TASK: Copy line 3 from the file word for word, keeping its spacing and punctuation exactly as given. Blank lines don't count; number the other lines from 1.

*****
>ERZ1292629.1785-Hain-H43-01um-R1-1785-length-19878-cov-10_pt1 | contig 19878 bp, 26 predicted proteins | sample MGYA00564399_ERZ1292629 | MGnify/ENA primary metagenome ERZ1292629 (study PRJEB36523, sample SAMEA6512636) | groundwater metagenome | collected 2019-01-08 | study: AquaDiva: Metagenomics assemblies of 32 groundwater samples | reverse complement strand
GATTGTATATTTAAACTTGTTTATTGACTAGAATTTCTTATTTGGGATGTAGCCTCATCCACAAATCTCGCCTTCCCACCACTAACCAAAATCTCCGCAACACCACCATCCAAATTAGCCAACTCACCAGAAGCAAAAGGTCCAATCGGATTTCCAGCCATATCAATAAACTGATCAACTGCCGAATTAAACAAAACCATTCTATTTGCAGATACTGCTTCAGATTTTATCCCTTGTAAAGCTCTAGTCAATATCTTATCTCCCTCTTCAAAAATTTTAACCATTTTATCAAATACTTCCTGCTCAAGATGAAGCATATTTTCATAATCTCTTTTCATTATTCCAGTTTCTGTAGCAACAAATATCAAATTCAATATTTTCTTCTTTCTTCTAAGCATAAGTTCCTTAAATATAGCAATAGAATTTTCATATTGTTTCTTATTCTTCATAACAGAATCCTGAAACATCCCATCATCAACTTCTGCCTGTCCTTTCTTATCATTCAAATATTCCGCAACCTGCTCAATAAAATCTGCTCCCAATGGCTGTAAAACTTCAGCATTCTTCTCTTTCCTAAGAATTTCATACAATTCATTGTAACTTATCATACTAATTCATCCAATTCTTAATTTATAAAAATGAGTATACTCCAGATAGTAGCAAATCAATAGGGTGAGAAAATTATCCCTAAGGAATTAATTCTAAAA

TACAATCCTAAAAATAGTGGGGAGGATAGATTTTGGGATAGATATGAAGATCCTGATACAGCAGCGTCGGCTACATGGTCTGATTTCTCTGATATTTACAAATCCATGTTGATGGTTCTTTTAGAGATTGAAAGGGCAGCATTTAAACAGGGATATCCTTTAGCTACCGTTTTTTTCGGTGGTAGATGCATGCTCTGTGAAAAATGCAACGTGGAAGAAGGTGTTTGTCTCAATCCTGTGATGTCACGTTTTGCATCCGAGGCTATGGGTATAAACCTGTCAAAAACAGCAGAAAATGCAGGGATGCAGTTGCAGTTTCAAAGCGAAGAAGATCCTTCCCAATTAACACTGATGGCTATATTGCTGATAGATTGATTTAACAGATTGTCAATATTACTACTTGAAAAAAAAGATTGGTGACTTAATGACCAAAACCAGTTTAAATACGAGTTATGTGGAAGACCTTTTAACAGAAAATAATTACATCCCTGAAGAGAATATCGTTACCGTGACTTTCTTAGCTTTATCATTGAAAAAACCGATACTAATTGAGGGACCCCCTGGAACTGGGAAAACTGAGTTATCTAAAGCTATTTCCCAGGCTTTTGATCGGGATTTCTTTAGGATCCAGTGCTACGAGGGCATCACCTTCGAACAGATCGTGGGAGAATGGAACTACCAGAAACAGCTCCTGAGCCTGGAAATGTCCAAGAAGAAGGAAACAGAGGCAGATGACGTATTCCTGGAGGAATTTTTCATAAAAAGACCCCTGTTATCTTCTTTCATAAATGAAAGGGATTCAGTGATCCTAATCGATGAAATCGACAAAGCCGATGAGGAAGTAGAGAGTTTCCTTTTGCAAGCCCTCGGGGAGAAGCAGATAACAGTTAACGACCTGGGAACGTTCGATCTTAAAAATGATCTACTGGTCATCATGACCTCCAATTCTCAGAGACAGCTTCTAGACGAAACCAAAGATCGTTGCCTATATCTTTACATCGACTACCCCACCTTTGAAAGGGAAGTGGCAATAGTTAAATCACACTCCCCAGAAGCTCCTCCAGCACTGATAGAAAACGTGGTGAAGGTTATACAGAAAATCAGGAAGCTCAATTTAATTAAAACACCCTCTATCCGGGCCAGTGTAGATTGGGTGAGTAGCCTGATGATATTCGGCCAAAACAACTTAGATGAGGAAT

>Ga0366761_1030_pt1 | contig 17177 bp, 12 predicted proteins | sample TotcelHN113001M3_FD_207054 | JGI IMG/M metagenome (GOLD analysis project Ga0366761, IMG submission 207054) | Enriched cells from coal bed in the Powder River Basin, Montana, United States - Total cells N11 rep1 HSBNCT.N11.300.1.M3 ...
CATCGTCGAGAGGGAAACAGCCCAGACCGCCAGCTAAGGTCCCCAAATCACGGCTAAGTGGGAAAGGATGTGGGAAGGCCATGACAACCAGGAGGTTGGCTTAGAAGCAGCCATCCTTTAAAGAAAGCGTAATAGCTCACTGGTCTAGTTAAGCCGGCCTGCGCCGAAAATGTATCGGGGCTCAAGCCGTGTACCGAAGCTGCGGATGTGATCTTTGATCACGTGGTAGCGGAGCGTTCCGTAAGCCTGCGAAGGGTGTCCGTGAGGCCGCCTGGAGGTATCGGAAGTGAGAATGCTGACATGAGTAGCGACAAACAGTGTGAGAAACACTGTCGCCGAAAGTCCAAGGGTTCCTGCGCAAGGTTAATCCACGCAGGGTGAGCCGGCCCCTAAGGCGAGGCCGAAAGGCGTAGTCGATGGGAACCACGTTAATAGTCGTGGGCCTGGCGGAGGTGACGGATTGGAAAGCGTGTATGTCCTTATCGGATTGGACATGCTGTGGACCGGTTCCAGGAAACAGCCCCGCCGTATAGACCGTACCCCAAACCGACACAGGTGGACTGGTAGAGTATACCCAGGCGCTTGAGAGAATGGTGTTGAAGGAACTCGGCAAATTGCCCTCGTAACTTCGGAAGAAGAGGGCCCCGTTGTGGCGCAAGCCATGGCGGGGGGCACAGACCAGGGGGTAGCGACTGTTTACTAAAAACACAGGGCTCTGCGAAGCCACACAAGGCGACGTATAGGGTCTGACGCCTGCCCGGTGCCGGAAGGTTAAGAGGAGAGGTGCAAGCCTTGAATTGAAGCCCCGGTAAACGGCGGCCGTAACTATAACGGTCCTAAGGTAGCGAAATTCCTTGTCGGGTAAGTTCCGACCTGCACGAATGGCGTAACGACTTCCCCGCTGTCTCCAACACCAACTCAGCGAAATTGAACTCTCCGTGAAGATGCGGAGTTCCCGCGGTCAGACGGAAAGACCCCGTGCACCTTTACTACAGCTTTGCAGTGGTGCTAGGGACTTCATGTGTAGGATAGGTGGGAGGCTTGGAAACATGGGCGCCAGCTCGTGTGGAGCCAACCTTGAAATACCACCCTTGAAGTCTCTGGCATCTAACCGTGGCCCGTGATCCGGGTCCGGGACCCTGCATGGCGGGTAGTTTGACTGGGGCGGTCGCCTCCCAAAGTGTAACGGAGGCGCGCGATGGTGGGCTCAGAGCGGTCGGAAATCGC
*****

TACAATCCTAAAAATAGTGGGGAGGATAGATTTTGGGATAGATATGAAGATCCTGATACAGCAGCGTCGGCTACATGGTCTGATTTCTCTGATATTTACAAATCCATGTTGATGGTTCTTTTAGAGATTGAAAGGGCAGCATTTAAACAGGGATATCCTTTAGCTACCGTTTTTTTCGGTGGTAGATGCATGCTCTGTGAAAAATGCAACGTGGAAGAAGGTGTTTGTCTCAATCCTGTGATGTCACGTTTTGCATCCGAGGCTATGGGTATAAACCTGTCAAAAACAGCAGAAAATGCAGGGATGCAGTTGCAGTTTCAAAGCGAAGAAGATCCTTCCCAATTAACACTGATGGCTATATTGCTGATAGATTGATTTAACAGATTGTCAATATTACTACTTGAAAAAAAAGATTGGTGACTTAATGACCAAAACCAGTTTAAATACGAGTTATGTGGAAGACCTTTTAACAGAAAATAATTACATCCCTGAAGAGAATATCGTTACCGTGACTTTCTTAGCTTTATCATTGAAAAAACCGATACTAATTGAGGGACCCCCTGGAACTGGGAAAACTGAGTTATCTAAAGCTATTTCCCAGGCTTTTGATCGGGATTTCTTTAGGATCCAGTGCTACGAGGGCATCACCTTCGAACAGATCGTGGGAGAATGGAACTACCAGAAACAGCTCCTGAGCCTGGAAATGTCCAAGAAGAAGGAAACAGAGGCAGATGACGTATTCCTGGAGGAATTTTTCATAAAAAGACCCCTGTTATCTTCTTTCATAAATGAAAGGGATTCAGTGATCCTAATCGATGAAATCGACAAAGCCGATGAGGAAGTAGAGAGTTTCCTTTTGCAAGCCCTCGGGGAGAAGCAGATAACAGTTAACGACCTGGGAACGTTCGATCTTAAAAATGATCTACTGGTCATCATGACCTCCAATTCTCAGAGACAGCTTCTAGACGAAACCAAAGATCGTTGCCTATATCTTTACATCGACTACCCCACCTTTGAAAGGGAAGTGGCAATAGTTAAATCACACTCCCCAGAAGCTCCTCCAGCACTGATAGAAAACGTGGTGAAGGTTATACAGAAAATCAGGAAGCTCAATTTAATTAAAACACCCTCTATCCGGGCCAGTGTAGATTGGGTGAGTAGCCTGATGATATTCGGCCAAAACAACTTAGATGAGGAAT